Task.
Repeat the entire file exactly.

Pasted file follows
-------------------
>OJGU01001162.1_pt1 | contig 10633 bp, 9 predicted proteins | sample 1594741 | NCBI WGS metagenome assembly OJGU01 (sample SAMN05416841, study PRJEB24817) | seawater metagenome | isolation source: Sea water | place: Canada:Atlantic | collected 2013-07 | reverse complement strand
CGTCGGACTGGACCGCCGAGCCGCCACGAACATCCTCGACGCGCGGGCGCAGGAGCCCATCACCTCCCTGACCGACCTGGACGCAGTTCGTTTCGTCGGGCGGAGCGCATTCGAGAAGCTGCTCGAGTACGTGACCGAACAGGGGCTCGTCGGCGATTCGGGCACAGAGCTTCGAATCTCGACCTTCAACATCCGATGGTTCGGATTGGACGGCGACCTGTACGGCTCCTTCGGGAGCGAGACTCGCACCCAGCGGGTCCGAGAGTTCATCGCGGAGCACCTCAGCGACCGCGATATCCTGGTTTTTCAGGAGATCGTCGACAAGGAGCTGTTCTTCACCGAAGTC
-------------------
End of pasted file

>OJGU01001162.1_pt1 | contig 10633 bp, 9 predicted proteins | sample 1594741 | NCBI WGS metagenome assembly OJGU01 (sample SAMN05416841, study PRJEB24817) | seawater metagenome | isolation source: Sea water | place: Canada:Atlantic | collected 2013-07 | reverse complement strand
CGTCGGACTGGACCGCCGAGCCGCCACGAACATCCTCGACGCGCGGGCGCAGGAGCCCATCACCTCCCTGACCGACCTGGACGCAGTTCGTTTCGTCGGGCGGAGCGCATTCGAGAAGCTGCTCGAGTACGTGACCGAACAGGGGCTCGTCGGCGATTCGGGCACAGAGCTTCGAATCTCGACCTTCAACATCCGATGGTTCGGATTGGACGGCGACCTGTACGGCTCCTTCGGGAGCGAGACTCGCACCCAGCGGGTCCGAGAGTTCATCGCGGAGCACCTCAGCGACCGCGATATCCTGGTTTTTCAGGAGATCGTCGACAAGGAGCTGTTCTTCACCGAAGTC